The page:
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If the Bible Tells You So

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He doesn't look away from the droplet forming at the end of the dropper he's holding up, concentrating on it until it falls. "Hmm?" he acknowledges then, watching the reaction change the color of the fluid in the beaker.

"Do you believe in God?"

He puts down the dropper and beaker, and looks across the workspace at Mickey. She has her chin on the cast over her arm again, folded over the side of the couch, eyes wide, and shadows under them making them very blue.

"Not without any proof."

"Mmm," she answers, and he watches her let her head loll to the left, eyes closing.

He smiles to himself for a moment, before he says, his voice taking on a brisker tone, "You knew what I was going to say, right? You've been thinking."

She opens her eyes, but doesn't raise her head. She nods, and opens her mouth, but takes the time to gather her thoughts before saying, "When I was little, my grandma would take me to church. She'd give me a pencil and a pad of paper and tell me to be quiet. I would draw and listen, and when it was time to sing, I'd sing hymns; I liked the hymns, but I never really got it. I'd like to believe in God. I just never saw where the ritual lined up with life."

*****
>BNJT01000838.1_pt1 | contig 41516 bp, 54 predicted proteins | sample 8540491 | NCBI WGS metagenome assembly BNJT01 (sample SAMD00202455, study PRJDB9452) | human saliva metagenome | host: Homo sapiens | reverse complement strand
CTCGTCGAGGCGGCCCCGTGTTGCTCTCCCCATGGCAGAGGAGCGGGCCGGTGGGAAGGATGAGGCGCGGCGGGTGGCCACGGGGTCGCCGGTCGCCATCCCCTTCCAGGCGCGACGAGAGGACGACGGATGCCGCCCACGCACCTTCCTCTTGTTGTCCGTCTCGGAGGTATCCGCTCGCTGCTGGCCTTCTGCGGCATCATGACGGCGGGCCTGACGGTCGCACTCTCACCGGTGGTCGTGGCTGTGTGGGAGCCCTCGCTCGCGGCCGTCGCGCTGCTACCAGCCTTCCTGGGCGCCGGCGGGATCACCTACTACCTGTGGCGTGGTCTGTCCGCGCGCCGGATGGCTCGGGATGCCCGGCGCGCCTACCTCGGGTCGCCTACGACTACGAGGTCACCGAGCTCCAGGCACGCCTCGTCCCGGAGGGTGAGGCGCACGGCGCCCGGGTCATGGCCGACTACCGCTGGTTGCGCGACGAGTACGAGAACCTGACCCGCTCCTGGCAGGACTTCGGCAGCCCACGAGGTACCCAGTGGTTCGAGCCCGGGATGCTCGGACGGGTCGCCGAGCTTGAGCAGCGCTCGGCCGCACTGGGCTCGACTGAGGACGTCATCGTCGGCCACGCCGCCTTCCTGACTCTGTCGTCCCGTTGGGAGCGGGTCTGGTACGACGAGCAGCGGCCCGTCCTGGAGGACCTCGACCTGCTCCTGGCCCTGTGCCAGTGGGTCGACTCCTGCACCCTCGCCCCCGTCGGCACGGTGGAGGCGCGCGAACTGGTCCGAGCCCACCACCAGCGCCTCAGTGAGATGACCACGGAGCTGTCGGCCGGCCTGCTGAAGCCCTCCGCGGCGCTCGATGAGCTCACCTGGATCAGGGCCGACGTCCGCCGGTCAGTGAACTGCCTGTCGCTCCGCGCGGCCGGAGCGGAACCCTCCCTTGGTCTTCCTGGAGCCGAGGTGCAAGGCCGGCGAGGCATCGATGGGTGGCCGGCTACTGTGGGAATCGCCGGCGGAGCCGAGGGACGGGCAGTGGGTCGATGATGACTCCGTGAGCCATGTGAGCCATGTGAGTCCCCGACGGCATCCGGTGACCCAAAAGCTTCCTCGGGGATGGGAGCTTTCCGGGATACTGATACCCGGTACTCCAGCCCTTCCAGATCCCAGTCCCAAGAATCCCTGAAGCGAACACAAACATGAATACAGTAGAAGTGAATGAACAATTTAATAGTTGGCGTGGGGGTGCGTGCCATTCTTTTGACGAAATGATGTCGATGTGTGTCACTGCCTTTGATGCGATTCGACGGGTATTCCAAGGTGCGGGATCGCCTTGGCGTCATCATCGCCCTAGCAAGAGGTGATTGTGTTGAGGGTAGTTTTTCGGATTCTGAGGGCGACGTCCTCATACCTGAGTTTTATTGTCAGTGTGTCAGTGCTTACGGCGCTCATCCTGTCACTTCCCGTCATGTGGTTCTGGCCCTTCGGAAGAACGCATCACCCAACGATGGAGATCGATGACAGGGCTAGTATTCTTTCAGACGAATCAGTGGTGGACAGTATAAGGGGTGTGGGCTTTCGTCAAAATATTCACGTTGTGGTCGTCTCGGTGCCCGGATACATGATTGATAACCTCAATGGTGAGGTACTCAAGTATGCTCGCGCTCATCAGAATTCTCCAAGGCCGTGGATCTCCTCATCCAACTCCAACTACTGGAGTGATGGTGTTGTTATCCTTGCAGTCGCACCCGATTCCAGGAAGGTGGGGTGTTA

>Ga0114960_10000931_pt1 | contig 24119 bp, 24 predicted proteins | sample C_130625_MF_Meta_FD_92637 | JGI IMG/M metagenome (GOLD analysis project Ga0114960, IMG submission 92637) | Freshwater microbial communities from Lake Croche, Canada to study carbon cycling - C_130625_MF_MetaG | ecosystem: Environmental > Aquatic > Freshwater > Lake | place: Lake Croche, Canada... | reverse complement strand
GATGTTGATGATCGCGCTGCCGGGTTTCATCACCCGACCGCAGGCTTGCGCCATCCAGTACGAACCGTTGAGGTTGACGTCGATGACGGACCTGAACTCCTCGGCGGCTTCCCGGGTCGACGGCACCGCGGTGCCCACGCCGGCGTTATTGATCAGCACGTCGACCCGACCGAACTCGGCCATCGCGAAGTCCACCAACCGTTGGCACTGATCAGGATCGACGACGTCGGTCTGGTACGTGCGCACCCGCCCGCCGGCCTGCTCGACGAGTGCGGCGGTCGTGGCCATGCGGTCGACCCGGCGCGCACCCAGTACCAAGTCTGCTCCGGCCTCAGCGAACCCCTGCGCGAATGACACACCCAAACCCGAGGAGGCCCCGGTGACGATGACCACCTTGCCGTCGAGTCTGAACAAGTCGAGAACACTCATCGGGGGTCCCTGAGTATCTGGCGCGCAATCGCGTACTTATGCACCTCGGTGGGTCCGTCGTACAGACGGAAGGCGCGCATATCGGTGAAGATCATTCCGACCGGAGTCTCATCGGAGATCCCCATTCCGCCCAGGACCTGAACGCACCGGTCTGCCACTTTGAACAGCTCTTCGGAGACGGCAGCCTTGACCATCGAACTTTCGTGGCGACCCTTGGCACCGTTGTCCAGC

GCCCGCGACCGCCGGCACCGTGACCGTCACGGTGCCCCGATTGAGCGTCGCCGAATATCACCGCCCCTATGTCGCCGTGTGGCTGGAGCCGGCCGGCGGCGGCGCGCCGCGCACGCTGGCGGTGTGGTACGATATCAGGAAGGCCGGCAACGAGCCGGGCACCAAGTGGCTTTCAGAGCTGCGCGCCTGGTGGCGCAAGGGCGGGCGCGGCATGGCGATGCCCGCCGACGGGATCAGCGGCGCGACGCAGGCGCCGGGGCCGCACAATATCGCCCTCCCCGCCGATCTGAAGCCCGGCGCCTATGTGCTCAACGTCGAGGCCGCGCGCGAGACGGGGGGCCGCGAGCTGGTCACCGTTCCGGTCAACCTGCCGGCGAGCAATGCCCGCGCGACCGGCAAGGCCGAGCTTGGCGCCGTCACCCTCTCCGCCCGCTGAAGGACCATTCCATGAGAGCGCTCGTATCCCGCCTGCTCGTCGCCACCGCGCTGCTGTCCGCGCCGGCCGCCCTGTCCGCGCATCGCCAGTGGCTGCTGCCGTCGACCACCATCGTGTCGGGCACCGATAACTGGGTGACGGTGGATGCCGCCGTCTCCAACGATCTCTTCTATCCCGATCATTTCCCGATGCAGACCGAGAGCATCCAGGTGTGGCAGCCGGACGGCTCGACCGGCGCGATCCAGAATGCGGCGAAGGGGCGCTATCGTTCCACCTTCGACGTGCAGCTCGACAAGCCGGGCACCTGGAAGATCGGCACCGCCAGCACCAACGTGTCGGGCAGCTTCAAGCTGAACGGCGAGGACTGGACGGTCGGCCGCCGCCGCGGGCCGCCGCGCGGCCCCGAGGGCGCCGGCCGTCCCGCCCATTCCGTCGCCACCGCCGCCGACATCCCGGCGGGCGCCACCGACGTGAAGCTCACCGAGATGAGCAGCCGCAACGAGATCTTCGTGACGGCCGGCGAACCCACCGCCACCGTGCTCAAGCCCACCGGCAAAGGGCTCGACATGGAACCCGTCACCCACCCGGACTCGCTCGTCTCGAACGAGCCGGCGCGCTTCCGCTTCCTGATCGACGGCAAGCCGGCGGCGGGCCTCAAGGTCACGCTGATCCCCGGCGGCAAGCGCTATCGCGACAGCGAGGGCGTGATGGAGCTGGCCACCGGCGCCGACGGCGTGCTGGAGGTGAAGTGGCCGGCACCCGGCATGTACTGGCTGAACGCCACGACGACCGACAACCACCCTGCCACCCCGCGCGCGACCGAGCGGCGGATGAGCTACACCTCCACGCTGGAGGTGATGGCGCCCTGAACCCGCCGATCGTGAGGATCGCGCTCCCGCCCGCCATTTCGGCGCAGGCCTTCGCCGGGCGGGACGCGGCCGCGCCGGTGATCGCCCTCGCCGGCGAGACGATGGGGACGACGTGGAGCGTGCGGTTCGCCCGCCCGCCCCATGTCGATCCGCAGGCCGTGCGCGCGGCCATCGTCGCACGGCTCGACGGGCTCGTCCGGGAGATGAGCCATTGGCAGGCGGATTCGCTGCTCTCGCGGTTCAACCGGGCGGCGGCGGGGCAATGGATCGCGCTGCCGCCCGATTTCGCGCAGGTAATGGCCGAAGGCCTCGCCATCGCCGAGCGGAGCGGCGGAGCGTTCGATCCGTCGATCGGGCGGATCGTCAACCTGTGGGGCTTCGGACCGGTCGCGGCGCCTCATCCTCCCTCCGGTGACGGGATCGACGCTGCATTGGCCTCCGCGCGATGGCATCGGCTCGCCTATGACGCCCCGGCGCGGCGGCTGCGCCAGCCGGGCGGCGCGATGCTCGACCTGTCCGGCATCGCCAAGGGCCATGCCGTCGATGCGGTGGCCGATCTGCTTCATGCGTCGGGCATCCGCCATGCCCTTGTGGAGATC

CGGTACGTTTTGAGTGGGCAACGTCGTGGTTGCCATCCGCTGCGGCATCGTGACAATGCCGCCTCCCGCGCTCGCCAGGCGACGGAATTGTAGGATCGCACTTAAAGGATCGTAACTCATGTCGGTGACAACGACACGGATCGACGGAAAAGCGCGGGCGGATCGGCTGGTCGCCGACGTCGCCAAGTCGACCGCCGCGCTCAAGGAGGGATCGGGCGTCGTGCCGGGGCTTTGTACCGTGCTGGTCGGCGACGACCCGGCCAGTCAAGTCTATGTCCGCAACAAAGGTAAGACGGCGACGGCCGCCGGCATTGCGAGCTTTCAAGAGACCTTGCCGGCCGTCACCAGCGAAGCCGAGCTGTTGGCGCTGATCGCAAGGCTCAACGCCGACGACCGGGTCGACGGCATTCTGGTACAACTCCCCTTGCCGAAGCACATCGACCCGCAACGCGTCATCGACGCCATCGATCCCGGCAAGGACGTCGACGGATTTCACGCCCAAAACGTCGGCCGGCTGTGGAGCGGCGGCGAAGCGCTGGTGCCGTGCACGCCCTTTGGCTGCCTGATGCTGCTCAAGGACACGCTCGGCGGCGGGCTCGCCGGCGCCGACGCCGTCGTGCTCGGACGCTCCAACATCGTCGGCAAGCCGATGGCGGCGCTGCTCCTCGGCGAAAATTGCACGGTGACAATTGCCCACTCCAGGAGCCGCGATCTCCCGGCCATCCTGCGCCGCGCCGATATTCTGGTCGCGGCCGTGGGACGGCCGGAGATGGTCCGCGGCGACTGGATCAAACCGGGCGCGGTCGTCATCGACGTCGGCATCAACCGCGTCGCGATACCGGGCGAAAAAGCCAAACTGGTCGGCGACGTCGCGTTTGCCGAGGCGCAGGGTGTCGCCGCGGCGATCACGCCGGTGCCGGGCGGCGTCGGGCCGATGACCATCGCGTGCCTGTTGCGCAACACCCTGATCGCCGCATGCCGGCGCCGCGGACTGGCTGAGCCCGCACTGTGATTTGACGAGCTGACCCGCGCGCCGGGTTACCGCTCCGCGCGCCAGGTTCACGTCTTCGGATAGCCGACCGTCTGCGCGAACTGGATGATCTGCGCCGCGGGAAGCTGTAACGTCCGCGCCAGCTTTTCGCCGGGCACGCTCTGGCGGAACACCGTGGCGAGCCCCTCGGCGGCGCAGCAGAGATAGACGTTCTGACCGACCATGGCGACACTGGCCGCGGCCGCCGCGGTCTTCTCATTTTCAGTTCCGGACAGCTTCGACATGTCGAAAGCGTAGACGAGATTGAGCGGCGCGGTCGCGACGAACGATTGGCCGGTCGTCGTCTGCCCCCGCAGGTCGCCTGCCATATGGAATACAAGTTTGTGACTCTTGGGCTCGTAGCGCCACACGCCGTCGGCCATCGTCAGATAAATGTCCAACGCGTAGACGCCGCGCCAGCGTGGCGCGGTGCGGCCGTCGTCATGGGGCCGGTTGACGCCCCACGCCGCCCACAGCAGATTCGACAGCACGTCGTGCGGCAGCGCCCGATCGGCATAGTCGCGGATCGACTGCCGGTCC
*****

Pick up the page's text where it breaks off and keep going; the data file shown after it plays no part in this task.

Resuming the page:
"Do you miss it?"

"No...well, sometimes."

He nods. "It's only natural, I suppose."

She opens her mouth, but closes it again, shaking her head. A flicker of confusion passes over his face, as he wonders what she was about to say. He says, and he can't believe how hesitant it comes out, but he'll figure that out later, "It isn't what I would do if forced to, but you could invite me, some time."

She laughs, and even it sounds tired. "Really, Austin. That's not like you." Her face grows serious again, but a light of mischief is still in her eyes as she says, "Besides, you'd whisper in my ear every two seconds. I don't dare take you to church; you'd just poke a hole in everything, and I'd never forgive you for that."

"True." He looks down at the counter, and rearranges the placement of the beaker. It's something to do, not something that needs to be done.

She stands, stretching her arms above her head. He looks up at her again. "I need to go home. Good night, Austin." A yawn catches her as she says good night, but she can't cover it in time.

"Good night, Mickey." The lights above follow her out. They tangle in her hair, creating a corona, a halo. He shakes his head, and laughs under his breath at himself.